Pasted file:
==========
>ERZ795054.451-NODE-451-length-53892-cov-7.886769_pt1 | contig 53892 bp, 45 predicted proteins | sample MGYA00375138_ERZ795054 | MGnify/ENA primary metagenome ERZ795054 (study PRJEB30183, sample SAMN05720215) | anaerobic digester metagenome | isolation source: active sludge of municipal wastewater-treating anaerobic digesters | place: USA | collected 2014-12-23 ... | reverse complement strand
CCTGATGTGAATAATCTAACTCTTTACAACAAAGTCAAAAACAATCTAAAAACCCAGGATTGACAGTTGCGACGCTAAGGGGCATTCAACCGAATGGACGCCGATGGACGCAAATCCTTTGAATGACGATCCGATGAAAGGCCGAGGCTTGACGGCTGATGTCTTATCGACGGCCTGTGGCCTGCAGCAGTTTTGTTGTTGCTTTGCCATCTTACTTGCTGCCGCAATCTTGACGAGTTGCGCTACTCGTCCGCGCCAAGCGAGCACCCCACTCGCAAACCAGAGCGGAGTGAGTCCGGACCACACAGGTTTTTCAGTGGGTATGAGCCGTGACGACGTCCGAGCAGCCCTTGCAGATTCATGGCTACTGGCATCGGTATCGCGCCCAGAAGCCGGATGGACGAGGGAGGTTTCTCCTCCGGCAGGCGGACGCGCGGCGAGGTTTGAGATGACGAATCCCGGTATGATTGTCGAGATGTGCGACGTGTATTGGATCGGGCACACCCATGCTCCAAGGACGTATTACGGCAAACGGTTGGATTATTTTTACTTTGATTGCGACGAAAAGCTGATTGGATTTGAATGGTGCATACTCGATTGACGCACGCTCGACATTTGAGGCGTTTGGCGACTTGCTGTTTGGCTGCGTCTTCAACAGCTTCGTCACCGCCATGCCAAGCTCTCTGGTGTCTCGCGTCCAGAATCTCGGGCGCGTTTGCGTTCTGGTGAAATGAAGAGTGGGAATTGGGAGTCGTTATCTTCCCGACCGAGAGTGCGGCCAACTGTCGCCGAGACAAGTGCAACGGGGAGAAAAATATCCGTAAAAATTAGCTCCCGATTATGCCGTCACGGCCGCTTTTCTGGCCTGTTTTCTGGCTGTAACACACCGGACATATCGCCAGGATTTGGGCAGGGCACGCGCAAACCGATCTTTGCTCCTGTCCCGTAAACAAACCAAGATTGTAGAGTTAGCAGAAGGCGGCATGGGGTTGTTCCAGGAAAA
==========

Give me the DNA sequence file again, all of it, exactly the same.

>ERZ795054.451-NODE-451-length-53892-cov-7.886769_pt1 | contig 53892 bp, 45 predicted proteins | sample MGYA00375138_ERZ795054 | MGnify/ENA primary metagenome ERZ795054 (study PRJEB30183, sample SAMN05720215) | anaerobic digester metagenome | isolation source: active sludge of municipal wastewater-treating anaerobic digesters | place: USA | collected 2014-12-23 ... | reverse complement strand
CCTGATGTGAATAATCTAACTCTTTACAACAAAGTCAAAAACAATCTAAAAACCCAGGATTGACAGTTGCGACGCTAAGGGGCATTCAACCGAATGGACGCCGATGGACGCAAATCCTTTGAATGACGATCCGATGAAAGGCCGAGGCTTGACGGCTGATGTCTTATCGACGGCCTGTGGCCTGCAGCAGTTTTGTTGTTGCTTTGCCATCTTACTTGCTGCCGCAATCTTGACGAGTTGCGCTACTCGTCCGCGCCAAGCGAGCACCCCACTCGCAAACCAGAGCGGAGTGAGTCCGGACCACACAGGTTTTTCAGTGGGTATGAGCCGTGACGACGTCCGAGCAGCCCTTGCAGATTCATGGCTACTGGCATCGGTATCGCGCCCAGAAGCCGGATGGACGAGGGAGGTTTCTCCTCCGGCAGGCGGACGCGCGGCGAGGTTTGAGATGACGAATCCCGGTATGATTGTCGAGATGTGCGACGTGTATTGGATCGGGCACACCCATGCTCCAAGGACGTATTACGGCAAACGGTTGGATTATTTTTACTTTGATTGCGACGAAAAGCTGATTGGATTTGAATGGTGCATACTCGATTGACGCACGCTCGACATTTGAGGCGTTTGGCGACTTGCTGTTTGGCTGCGTCTTCAACAGCTTCGTCACCGCCATGCCAAGCTCTCTGGTGTCTCGCGTCCAGAATCTCGGGCGCGTTTGCGTTCTGGTGAAATGAAGAGTGGGAATTGGGAGTCGTTATCTTCCCGACCGAGAGTGCGGCCAACTGTCGCCGAGACAAGTGCAACGGGGAGAAAAATATCCGTAAAAATTAGCTCCCGATTATGCCGTCACGGCCGCTTTTCTGGCCTGTTTTCTGGCTGTAACACACCGGACATATCGCCAGGATTTGGGCAGGGCACGCGCAAACCGATCTTTGCTCCTGTCCCGTAAACAAACCAAGATTGTAGAGTTAGCAGAAGGCGGCATGGGGTTGTTCCAGGAAAA